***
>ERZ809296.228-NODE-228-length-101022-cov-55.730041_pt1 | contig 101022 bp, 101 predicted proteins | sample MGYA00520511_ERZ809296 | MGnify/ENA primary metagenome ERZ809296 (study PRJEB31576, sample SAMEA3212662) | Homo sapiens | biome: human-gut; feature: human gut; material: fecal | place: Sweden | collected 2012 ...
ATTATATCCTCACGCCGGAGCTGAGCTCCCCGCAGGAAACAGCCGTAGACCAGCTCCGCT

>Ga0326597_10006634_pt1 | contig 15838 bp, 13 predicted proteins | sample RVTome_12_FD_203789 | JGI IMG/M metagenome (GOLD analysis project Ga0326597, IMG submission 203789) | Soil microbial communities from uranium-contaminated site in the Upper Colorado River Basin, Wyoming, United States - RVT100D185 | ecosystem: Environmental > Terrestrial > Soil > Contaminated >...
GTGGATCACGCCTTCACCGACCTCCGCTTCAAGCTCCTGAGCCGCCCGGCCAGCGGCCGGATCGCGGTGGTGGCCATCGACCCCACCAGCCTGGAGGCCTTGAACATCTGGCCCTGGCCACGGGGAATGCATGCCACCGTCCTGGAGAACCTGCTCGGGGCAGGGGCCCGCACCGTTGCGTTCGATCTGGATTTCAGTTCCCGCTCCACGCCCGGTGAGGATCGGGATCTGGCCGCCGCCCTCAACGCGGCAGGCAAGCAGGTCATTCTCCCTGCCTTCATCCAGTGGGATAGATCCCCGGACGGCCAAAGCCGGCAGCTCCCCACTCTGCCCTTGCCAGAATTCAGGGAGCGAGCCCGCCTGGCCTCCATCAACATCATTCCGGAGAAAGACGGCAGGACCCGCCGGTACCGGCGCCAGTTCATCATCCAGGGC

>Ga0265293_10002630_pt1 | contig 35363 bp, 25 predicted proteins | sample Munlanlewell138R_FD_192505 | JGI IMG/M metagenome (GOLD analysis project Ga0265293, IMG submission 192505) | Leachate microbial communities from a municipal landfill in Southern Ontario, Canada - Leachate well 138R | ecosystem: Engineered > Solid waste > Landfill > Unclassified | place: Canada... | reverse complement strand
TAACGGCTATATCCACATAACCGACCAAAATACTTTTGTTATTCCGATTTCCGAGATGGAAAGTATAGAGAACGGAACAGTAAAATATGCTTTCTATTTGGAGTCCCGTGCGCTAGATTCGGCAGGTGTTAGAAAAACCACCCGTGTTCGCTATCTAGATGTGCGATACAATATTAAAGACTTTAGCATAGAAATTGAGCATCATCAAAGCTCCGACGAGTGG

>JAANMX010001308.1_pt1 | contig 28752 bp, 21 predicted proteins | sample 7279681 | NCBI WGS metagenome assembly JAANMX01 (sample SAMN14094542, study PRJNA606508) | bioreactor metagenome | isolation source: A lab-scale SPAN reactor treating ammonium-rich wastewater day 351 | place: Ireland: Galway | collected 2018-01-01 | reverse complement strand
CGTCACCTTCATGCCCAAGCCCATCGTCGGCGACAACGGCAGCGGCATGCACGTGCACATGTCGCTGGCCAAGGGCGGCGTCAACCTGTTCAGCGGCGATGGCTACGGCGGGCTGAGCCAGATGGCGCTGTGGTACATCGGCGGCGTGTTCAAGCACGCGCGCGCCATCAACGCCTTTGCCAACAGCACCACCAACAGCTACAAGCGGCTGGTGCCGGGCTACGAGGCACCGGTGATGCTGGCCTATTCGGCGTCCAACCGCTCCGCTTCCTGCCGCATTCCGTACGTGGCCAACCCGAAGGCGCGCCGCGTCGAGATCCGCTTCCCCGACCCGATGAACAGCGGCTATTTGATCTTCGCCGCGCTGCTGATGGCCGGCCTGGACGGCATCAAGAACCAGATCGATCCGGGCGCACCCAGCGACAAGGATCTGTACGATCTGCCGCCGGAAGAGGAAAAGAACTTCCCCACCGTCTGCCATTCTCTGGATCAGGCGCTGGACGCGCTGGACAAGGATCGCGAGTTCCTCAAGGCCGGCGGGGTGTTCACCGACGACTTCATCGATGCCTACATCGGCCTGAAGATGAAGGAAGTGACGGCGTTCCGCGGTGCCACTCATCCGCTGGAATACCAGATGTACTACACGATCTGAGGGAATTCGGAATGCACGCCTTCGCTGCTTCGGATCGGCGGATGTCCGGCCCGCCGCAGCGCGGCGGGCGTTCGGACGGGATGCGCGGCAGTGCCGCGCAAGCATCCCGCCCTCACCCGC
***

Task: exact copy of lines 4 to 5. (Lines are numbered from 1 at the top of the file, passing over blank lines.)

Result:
GTGGATCACGCCTTCACCGACCTCCGCTTCAAGCTCCTGAGCCGCCCGGCCAGCGGCCGGATCGCGGTGGTGGCCATCGACCCCACCAGCCTGGAGGCCTTGAACATCTGGCCCTGGCCACGGGGAATGCATGCCACCGTCCTGGAGAACCTGCTCGGGGCAGGGGCCCGCACCGTTGCGTTCGATCTGGATTTCAGTTCCCGCTCCACGCCCGGTGAGGATCGGGATCTGGCCGCCGCCCTCAACGCGGCAGGCAAGCAGGTCATTCTCCCTGCCTTCATCCAGTGGGATAGATCCCCGGACGGCCAAAGCCGGCAGCTCCCCACTCTGCCCTTGCCAGAATTCAGGGAGCGAGCCCGCCTGGCCTCCATCAACATCATTCCGGAGAAAGACGGCAGGACCCGCCGGTACCGGCGCCAGTTCATCATCCAGGGC

>Ga0265293_10002630_pt1 | contig 35363 bp, 25 predicted proteins | sample Munlanlewell138R_FD_192505 | JGI IMG/M metagenome (GOLD analysis project Ga0265293, IMG submission 192505) | Leachate microbial communities from a municipal landfill in Southern Ontario, Canada - Leachate well 138R | ecosystem: Engineered > Solid waste > Landfill > Unclassified | place: Canada... | reverse complement strand